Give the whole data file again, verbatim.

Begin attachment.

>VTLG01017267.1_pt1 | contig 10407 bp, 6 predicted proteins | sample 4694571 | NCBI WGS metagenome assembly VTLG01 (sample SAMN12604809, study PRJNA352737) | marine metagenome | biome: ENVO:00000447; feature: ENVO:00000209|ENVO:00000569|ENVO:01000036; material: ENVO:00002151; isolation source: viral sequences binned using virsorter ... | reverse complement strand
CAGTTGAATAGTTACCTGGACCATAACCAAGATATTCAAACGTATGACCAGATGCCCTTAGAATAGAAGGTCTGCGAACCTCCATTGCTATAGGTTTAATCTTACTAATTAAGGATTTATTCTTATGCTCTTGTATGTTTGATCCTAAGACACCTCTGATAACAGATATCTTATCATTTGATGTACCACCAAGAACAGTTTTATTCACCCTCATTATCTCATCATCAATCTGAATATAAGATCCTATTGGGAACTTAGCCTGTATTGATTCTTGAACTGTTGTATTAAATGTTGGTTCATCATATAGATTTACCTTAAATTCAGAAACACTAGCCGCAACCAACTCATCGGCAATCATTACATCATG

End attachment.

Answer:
>VTLG01017267.1_pt1 | contig 10407 bp, 6 predicted proteins | sample 4694571 | NCBI WGS metagenome assembly VTLG01 (sample SAMN12604809, study PRJNA352737) | marine metagenome | biome: ENVO:00000447; feature: ENVO:00000209|ENVO:00000569|ENVO:01000036; material: ENVO:00002151; isolation source: viral sequences binned using virsorter ... | reverse complement strand
CAGTTGAATAGTTACCTGGACCATAACCAAGATATTCAAACGTATGACCAGATGCCCTTAGAATAGAAGGTCTGCGAACCTCCATTGCTATAGGTTTAATCTTACTAATTAAGGATTTATTCTTATGCTCTTGTATGTTTGATCCTAAGACACCTCTGATAACAGATATCTTATCATTTGATGTACCACCAAGAACAGTTTTATTCACCCTCATTATCTCATCATCAATCTGAATATAAGATCCTATTGGGAACTTAGCCTGTATTGATTCTTGAACTGTTGTATTAAATGTTGGTTCATCATATAGATTTACCTTAAATTCAGAAACACTAGCCGCAACCAACTCATCGGCAATCATTACATCATG